The Spy Who Loved Me - Premiere & Press

7th July 2007

MI6 looks back at the world premiere of 'The Spy Who Loved Me' in 1977, and what the press had to say...

In 1977, United Artists were banking on lucky number seven in more ways than one as they splashed a record $4.4m USD in promoting the latest James Bond film around the world - over 30% of what was spent on the production budget.

The 7th of July was a warm and clear summer’s day - with a difference. What made it special, other than the fact that the date read 07/07/77, was that one of the most impressive film premieres London has seen was about to take place. The Odeon cinema in Leicester Square once again played host to another exciting James Bond debut. This time it was a long awaited film by the title of - "The Spy Who Loved Me".

A warm day meant even more fans than usual were eagerly waiting outside to catch a glimpse of the stars arriving at the cinema. Alongside members of cast such as Sir Roger Moore, Richard Kiel and Bond girl Barbara Bach were members of the production crew. The Spy Who Loved Me was not attended by the Queen or Prince Charles this time around, but instead by Her Royal Highness Princess Anne, her husband Mark Phillips and Earl Mountbatten. As with tradition at James Bond premieres, producer Cubby Broccoli and Micheal G Wilson attended and lined up alongside the cast ready to meet the Royal Guest of Honour.

For all those in attendance the night would prove to be one difficult to forget. Immediately after Rick Sylvester (doubling as James Bond in the ski stunt) launched himself off the snowy cliff-top to reveal a Union Jack parachute, the audience lept to their feet and cheered - and the atmosphere remained electric for the rest of the screening.

 
Above: Roger Moore and Barbara Bach inside the Odeon cinema on premiere night (photograph by Harry Myers).

The subsequent premiere party was hosted by Broccoli at the Intercontinental Hotel in Park Lane and itself cost £143,000. Over dinner, Broccoli raised the potentially tricky topic of Moore's commitment to the series. Moore's original contract with Eon had tied him to only three films, all of which had now been made. But Broccoli need have had no worries - Moore was only too keen to keep on going and readily agreed to appear in the next film, which Broccoli was already planning to be For Your Eyes Only (ultimately, he would produce Moonraker as the next film).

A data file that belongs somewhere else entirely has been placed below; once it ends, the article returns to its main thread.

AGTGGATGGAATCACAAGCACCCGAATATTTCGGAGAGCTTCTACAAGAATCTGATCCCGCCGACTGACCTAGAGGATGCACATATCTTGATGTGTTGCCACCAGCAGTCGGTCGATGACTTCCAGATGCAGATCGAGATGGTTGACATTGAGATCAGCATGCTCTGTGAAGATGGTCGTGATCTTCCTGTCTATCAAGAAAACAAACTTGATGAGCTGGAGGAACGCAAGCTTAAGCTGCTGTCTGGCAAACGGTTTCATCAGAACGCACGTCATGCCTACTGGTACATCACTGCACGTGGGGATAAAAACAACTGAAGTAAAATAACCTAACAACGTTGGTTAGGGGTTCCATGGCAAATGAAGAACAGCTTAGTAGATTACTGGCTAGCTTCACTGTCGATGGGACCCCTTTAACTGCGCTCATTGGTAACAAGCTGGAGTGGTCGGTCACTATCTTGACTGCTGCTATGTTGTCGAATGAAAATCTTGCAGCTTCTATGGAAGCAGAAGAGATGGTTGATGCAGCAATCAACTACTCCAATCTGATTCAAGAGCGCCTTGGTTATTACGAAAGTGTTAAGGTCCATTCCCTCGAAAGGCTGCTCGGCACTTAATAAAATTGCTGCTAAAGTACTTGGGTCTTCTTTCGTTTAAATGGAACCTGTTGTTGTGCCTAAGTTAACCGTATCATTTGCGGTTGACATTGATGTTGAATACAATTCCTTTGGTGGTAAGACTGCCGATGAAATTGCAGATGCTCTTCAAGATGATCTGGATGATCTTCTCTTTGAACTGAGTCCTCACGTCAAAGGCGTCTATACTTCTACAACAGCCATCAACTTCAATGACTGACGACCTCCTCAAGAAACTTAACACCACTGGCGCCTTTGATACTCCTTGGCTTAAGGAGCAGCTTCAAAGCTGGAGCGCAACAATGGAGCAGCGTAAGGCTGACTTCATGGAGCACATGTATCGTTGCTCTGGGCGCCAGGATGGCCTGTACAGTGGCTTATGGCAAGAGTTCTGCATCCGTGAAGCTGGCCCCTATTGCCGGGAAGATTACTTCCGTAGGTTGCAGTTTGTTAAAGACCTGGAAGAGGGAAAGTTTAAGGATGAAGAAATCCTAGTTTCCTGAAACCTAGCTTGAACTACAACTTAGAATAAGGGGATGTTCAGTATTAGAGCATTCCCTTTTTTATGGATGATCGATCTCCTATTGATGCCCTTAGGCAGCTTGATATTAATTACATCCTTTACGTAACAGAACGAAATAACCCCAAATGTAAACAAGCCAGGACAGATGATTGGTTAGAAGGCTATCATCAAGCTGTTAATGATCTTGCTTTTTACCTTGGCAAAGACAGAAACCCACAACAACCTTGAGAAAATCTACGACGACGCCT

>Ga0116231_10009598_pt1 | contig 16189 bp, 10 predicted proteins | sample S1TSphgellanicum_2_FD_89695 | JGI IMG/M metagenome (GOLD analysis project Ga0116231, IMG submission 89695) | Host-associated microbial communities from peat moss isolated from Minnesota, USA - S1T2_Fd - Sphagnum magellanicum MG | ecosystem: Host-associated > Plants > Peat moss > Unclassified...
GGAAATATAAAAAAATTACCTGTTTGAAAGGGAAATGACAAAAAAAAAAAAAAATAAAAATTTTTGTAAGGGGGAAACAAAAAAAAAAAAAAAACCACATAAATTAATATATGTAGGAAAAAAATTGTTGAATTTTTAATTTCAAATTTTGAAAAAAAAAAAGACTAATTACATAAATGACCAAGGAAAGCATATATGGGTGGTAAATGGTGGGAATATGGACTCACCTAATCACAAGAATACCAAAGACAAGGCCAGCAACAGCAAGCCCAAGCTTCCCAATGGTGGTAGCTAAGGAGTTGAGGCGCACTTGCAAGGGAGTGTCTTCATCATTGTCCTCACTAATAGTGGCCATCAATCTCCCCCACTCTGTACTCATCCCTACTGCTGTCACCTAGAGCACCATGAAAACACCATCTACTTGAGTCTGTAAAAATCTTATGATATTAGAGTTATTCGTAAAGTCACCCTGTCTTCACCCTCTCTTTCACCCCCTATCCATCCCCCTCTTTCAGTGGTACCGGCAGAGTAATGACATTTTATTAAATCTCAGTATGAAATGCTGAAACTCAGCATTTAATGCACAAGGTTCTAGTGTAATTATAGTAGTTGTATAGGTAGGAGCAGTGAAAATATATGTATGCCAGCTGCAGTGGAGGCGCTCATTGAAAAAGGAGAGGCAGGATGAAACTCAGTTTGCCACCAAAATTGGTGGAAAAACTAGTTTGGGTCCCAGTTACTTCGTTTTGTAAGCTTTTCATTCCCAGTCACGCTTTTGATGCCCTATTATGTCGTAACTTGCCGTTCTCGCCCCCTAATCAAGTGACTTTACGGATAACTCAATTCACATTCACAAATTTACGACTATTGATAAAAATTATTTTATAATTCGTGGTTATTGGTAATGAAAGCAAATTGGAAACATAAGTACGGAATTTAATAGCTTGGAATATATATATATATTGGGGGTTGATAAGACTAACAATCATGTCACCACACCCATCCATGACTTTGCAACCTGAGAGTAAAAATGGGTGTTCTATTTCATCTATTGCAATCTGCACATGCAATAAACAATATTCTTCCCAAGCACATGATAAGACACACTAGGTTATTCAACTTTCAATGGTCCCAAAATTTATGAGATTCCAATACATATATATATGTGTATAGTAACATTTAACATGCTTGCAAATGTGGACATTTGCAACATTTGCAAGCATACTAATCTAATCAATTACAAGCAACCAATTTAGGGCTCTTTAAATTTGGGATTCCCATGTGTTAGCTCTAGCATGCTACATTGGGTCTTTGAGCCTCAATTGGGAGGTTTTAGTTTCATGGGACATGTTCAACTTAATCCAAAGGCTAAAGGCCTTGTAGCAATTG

Above: Cubby Broccoli introduces Barbara Bach to Princess Anne as Roger Moore looks on (photograph by Harry Myers).

 

The three year gap between outings seemed the break Bond needed, as the box-office bounced back from the disappointing previous film "The Man With The Golden Gun" (1974). "The Spy Who Loved Me" was a financial success taking $46.8m in the USA and producing box-office takings of $185.4m USD globally with an estimated 21 million people seeing the film on the big screen. The film smashed the Odeon theatre record in London after six days, and over one million Brits had seen the film by its fifth week on release. As in the on-screen adventure, Bond had tremendous success overseas too, breaking records in Australia, Germany, Italy, the Philippines, South Africa, Taiwan, and the United Arab Emirates.

Not many tent-pole films can boast bringing in ten-times the total spent on production budget and marketing combined. 07/07/77 was indeed Bond's lucky number, and he was definitely back.

What The Critics Said...

"One of the best of the Moore Bonds, this is non-stop, gloriously excessive entertainment."
-- Capital Times

"Not only Roger Moore's best, but one of the few Bond films that can stand apart from the series as a superb action movie."
-- Northwest Herald

"The Bond series begins a downhill slide into camp with this one."
-- Journal and Courier

“During the course of "The Spy Who Loved Me," James Bond vanquishes an amphibious building that looks like a giant spider, a 7 foot 2 inch villain with metal fangs, hundreds of hapless extras and one very beautiful broad, but he hardly ever comes to grips with his most insidious adversary, the James Bond formula.”
-- The New York Times

“As always, story and plastic character are in the service of comic strip parody, an excuse to star the prop department, set designer, stunt arrangers, the optical illusion chaps, and such commercial suppliers as the maker of the sporty Lotus car, a lethal job that also converts to an underwater craft.”
-- Variety

 
Above: Roger Moore and Barbara Bach pose for a photoshoot with the Lotus Esprit "submarine" car.

"It is the best Bond film so far. The sexiest, the fastest-moving and certainly the most witty"
-- The Sun

"From the opening credits to the final fade-out kiss the latest James Bond epic is unqualified joy. This is cinema entertainment at its very best"
-- The Daily Mirror.

"A case of licensed to overkill? It cost $13 million, lasts for two hours and five minutes, and the star of the show, yet again, is not Roger Moore, nor yet the very edible Barbara Bach, nor even the camp-amphibious Curt Jurgens as the super villain. It is the designer Ken Adam"
-- The Guardian

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